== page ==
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Covid lockdowns improved air quality in 2020, but climate calamities worsened air pollution in US, Thailand and Australia

Covid restrictions led to better air quality in 2020, but wildfires and sandstorms choked parts of the US, Australia and Thailand, a global air quality study has found. Pollution is expected to rebound in 2021 as economic activity picks up.

The pandemic-induced economic slowdown led to considerably better air quality almost everywhere in 2020, but climate-related calamities such as wildfires and sandstorms made air pollution much worse in parts of Thailand, Australia, the United States and China, according to an annual study of particulate pollution.

In South and Southeast Asia, where air quality has been deteriorating in recent years due to a toxic mix of urbanisation, fossil fuels combustion and agricultural burning; lockdowns and movement restrictions helped ease smog last year; 84 per cent of countries and 65 per cent of cities monitored in the World Air Quality Report experienced cleaner air in the year of the Covid-19 coronavirus outbreak.

Some of the biggest improvements in air quality were felt in Asia, the world’s smoggiest region. Air pollution dropped by 11 per cent in Beijing, 14 per cent in Tokyo, 15 per cent in Delhi, 19 per cent in Hanoi, 20 per cent in Jakarta, and 39 per cent in Singapore—which had the sharpest drop in smog in the study.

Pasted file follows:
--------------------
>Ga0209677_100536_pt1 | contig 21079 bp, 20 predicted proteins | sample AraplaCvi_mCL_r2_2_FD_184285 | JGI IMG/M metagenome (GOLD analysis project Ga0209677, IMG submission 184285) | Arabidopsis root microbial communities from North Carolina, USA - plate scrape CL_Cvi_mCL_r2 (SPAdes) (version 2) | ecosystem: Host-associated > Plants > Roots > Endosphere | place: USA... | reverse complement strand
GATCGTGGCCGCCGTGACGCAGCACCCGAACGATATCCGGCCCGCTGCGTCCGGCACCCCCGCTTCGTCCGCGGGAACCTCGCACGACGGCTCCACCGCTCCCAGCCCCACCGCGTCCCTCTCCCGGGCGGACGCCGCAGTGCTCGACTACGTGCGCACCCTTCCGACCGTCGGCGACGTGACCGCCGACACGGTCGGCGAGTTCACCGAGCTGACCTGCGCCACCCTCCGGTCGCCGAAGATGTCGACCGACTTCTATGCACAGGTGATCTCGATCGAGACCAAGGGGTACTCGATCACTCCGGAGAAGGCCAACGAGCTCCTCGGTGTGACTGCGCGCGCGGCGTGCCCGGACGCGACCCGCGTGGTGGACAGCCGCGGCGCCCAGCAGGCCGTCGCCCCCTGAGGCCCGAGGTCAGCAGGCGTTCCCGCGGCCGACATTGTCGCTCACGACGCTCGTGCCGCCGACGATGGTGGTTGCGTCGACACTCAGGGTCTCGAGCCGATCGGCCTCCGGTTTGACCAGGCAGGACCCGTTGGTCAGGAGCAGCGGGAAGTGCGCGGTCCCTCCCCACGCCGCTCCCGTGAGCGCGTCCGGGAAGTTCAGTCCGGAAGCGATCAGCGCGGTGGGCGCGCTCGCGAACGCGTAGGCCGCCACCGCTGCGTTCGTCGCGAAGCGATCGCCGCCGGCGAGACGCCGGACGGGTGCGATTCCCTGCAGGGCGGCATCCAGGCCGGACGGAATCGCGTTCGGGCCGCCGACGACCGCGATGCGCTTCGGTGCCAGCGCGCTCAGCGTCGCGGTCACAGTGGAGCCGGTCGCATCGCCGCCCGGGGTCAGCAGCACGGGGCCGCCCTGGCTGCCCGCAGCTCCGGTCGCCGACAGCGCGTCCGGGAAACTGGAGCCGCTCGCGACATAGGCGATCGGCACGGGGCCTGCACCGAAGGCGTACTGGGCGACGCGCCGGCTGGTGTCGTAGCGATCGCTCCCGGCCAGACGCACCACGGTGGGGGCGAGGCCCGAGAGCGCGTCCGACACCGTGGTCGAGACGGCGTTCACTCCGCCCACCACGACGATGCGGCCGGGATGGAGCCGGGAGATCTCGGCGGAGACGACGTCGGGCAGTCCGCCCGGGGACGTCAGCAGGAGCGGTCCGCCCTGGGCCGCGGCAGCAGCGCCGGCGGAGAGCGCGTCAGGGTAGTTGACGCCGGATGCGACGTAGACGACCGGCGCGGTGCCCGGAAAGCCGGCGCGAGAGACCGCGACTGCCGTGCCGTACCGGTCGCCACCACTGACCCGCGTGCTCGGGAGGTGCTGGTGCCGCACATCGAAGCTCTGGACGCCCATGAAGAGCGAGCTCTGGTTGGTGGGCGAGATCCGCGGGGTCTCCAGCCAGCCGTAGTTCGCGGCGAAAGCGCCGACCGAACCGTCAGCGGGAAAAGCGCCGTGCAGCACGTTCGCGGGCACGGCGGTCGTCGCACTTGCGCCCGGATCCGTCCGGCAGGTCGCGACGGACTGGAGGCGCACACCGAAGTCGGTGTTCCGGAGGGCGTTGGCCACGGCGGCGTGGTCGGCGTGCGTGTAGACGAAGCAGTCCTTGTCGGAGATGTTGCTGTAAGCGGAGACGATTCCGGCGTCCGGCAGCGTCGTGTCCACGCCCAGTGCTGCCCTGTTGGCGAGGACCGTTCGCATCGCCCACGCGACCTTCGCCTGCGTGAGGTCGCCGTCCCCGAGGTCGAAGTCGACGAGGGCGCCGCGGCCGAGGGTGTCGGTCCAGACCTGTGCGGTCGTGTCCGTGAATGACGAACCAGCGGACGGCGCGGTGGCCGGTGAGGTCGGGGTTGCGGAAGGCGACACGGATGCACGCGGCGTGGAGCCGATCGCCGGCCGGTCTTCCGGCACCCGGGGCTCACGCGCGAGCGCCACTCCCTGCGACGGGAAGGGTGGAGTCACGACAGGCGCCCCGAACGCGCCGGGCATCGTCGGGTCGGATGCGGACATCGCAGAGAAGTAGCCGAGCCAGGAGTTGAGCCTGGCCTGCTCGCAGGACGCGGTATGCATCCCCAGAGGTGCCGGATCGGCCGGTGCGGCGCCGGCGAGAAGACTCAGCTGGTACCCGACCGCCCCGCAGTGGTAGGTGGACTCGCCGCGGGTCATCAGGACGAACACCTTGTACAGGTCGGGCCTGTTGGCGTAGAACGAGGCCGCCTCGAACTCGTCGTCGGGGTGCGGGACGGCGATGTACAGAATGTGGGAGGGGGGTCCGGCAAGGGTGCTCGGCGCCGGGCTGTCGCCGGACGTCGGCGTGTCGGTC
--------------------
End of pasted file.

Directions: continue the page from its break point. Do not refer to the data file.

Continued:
Lockdown measures and a rainy year relatively free from transboundary haze from burning Indonesian peatlands explained Singapore’s much-improved air quality in 2020. Although that looks set to change, with reports that warmer, drier climatic conditions could mean an earlier dry season and a heavier haze in 2021.

Climate change ensured that the benefits of better air were not evenly distributed in 2020, which was the hottest year on record. Severe wildfires in California meant that North America was the only region globally to suffer a decline in air quality in 2020, while Hotan in northwestern China was last year’s most polluted city, largely due to sandstorms exacerbated by climate change, the report noted.